Originally posted by Rob_Sutherland:
I've had a restaurant raise the issue (I told them that I was BYOBing but not that it would be opened) They gave me grief but didn't refuse the bottle.

Easy answer though it the same one the butler uses. Ah-So.


Ah so and a replacement heat shrunk capsule.

Never tried ah-so to put a cork back in a bottle. Does it work? Easily?

jhcolman


I have enjoyed great health at a great age because everyday since I can remember I have consumed a bottle of wine except when I have not felt well. Then I have consumed two bottles. - Bishop of Seville
 
Posts: 867 | Location: Toronto | Registered: Jul 26, 2010Reply With QuoteReport This Post
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Bdxforwine;

I never bring a bottle of white to a restaurant BYOB, only reds. KY allows BYOB and I will occasionally bring reds for a couple of reasons:

1. The wine list sucks but the food is good;
2. The red wines on the list are all very young, < 3 years old, and need extensive decanting.

I will choose the wine I want to take and decant it at home, to my tastes, and pour back into the bottle. I might double decant at the restaurant, but typically not.

I refuse to pay big bucks for a wine in a restaurant that is wound up tigher than a rubber band upon opening and that may only show tannins for the first hour+. Horse I want the wine to compliment the meal, not do battle with it!
 
Posts: 1902 | Registered: Jul 17, 2008Reply With QuoteReport This Post
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Originally posted by Bordeaux4Wino:
quote:
Originally posted by jhcolman:
quote:
Originally posted by GregT:
Wow. That pretty much eliminates advance decanting entirely. We decant in advance about 1/2 the time.

The whole reason many people want to bring their own is because it might be older, which means it might have sediment, etc. So they are supposed to shake it up on the trip?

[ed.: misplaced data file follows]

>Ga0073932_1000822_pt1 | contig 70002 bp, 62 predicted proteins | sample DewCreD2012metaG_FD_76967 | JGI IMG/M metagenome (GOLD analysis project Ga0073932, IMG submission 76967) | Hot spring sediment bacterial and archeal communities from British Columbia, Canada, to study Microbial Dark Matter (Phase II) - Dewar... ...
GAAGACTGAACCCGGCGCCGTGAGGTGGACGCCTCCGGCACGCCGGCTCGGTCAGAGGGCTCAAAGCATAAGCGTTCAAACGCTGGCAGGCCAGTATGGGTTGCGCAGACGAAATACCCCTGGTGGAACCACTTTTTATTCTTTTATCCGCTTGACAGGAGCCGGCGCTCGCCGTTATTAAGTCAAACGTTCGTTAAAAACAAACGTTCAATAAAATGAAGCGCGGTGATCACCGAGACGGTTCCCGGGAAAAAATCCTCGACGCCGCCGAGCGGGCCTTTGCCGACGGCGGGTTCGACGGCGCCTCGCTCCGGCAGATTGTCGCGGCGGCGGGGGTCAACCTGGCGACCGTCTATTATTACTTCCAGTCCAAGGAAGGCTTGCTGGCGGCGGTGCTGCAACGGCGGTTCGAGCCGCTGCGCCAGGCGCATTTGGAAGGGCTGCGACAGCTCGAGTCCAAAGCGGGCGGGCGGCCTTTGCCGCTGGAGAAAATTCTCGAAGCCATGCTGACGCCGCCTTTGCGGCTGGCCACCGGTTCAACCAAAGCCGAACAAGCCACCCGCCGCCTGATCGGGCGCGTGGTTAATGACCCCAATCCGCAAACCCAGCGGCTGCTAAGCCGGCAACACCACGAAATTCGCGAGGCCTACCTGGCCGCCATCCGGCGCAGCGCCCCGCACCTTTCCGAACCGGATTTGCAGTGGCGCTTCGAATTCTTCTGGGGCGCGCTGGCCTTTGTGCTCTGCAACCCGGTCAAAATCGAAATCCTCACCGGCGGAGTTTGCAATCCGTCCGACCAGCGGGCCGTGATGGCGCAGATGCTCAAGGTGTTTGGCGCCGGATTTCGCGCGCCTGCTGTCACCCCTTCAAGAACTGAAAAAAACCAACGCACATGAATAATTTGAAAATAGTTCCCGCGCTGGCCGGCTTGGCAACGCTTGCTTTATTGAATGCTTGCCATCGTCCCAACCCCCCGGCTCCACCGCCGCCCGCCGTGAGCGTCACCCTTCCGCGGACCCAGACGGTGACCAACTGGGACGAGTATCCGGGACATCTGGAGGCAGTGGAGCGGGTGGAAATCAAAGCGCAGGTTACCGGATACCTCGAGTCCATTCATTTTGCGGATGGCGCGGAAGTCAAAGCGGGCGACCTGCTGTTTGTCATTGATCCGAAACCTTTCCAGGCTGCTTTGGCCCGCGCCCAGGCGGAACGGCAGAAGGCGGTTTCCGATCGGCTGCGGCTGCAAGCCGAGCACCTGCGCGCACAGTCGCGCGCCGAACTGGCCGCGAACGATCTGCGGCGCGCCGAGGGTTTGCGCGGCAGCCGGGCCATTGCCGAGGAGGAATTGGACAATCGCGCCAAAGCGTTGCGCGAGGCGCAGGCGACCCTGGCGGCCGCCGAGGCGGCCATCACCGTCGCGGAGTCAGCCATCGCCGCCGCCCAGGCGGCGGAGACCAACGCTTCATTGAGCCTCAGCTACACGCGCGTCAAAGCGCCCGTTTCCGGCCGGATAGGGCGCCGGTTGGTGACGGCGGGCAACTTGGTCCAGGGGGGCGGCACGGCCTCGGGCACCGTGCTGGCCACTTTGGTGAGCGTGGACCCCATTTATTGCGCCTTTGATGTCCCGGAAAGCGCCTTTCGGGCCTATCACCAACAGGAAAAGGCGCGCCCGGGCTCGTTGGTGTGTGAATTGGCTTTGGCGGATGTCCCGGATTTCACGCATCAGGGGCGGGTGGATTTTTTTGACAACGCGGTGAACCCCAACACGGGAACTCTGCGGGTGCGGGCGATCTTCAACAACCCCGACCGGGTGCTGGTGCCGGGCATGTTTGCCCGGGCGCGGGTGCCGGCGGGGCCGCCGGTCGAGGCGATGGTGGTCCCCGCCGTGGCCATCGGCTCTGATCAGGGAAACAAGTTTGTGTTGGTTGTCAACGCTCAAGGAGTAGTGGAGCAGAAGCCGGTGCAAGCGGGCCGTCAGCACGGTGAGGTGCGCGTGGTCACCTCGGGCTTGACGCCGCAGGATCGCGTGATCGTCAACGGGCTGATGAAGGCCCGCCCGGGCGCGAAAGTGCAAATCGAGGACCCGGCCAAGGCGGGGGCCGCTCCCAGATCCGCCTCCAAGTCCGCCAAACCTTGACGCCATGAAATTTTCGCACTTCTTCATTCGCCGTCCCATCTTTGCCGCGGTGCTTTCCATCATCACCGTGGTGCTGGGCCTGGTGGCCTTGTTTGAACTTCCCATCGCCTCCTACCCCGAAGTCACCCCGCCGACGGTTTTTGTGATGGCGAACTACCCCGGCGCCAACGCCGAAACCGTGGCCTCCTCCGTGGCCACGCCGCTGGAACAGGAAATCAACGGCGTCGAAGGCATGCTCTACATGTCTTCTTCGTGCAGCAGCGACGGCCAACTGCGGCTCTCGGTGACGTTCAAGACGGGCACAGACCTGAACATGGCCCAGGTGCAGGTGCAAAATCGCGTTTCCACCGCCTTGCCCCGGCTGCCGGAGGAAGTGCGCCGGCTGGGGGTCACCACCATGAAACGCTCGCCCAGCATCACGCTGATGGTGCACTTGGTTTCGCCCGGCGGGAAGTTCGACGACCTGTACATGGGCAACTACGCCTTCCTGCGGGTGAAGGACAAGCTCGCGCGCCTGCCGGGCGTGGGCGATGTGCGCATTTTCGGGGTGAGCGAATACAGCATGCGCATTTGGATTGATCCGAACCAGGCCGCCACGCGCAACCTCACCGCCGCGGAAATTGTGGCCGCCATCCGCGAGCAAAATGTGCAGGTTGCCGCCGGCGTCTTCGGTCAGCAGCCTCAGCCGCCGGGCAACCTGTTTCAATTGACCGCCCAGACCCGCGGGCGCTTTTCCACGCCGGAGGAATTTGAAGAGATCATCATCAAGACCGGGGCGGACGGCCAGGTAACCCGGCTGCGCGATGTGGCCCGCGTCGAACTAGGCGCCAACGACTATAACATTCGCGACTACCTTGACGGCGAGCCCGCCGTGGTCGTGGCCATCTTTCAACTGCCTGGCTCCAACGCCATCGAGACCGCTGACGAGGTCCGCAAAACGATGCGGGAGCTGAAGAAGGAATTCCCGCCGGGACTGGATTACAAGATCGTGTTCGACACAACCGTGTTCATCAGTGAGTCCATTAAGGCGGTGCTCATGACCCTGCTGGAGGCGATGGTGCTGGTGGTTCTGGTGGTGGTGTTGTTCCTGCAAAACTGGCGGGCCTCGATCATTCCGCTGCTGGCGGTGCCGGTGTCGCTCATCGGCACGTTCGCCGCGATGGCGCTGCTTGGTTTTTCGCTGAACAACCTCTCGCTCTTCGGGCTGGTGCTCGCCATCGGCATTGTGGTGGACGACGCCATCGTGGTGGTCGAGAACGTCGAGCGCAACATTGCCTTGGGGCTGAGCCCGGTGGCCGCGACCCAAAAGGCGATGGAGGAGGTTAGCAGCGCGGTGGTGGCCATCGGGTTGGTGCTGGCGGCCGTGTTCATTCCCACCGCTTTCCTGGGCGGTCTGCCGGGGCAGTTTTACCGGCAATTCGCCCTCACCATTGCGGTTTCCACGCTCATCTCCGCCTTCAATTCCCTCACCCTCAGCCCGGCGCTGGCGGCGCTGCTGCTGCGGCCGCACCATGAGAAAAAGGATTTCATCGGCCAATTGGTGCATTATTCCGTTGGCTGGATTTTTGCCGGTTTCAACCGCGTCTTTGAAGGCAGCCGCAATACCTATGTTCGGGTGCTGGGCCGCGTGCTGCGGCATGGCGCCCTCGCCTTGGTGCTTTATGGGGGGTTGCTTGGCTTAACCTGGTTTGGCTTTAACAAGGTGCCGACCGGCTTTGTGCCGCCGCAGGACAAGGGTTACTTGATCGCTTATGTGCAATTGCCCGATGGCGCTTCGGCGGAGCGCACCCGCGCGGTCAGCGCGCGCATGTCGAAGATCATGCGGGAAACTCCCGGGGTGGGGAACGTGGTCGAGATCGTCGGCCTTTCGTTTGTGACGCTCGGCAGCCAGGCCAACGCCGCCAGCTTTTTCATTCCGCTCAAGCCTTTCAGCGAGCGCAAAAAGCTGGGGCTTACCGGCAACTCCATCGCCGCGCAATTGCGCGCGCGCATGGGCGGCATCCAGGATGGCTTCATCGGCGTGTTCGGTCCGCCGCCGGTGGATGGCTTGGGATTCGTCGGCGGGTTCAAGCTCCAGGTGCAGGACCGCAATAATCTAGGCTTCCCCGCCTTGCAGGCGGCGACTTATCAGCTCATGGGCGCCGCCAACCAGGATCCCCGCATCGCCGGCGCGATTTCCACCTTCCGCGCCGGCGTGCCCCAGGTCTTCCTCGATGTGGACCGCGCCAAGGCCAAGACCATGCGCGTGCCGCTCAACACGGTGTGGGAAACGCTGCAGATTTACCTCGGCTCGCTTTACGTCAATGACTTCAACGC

Wine laws are stupid the world over it seems. Too bad.

But you're right - you don't want to compromise the place by flouting the rule.


And I thought that prohibition had been quashed decades ago. Time for some lobbying to eridicate the last vestiges of Puritanism from governments.

We really do need to work harder to break down all these silly wine regs.

In the mean time, either early decanting at the restaurant or proper resealing of the bottle at home should keep our restaurant friends out of trouble.

Cheers

Julian

When you look at most states, I don't think the current BYOB laws are vestiges of Puritanism as much as they are designed to help the economy or the restaurant biz, depending on how you look at it. I mean, the entire state of MA doesn't allow BYOB and that's not really what I would consider a puritanical state. It's a state that tries to squeeze every last dime out of you with tolls, taxes, etc., but they're not prudish about alcohol.

You know, just out of curiosity...when people BYOB, is it more because you don't want to pay for the wine in a restaurant? Or more because you have a special bottle that the restaurant can't provide? I've heard people say both and I've always wondered which was more prevalent.


I BYOB because of:

- poor or insufficient selection

- ultra high pricing on better bottles, especially older bottles

- my desire to bring a special bottle

If more restaurants in Toronto had better selection at decent prices, I'd be inclined to buy their wine. Sadly, many restaurants choose their wine lists poorly. I do not seek marque or expensive wines, just decent QPR.


I have enjoyed great health at a great age because everyday since I can remember I have consumed a bottle of wine except when I have not felt well. Then I have consumed two bottles. - Bishop of Seville
 
Posts: 867 | Location: Toronto | Registered: Jul 26, 2010Reply With QuoteReport This Post
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i find the opposite in ny

the better bottles are usually teh ones with the least mark ups.

but the desire to bring a special bottle and my laziness to cook is typically the reason


This is my sig -> www.brownteacup.com
www.wsqwine.com
(Wine distributor)
 
Posts: 12383 | Location: NYC | Registered: Feb 16, 2007Reply With QuoteReport This Post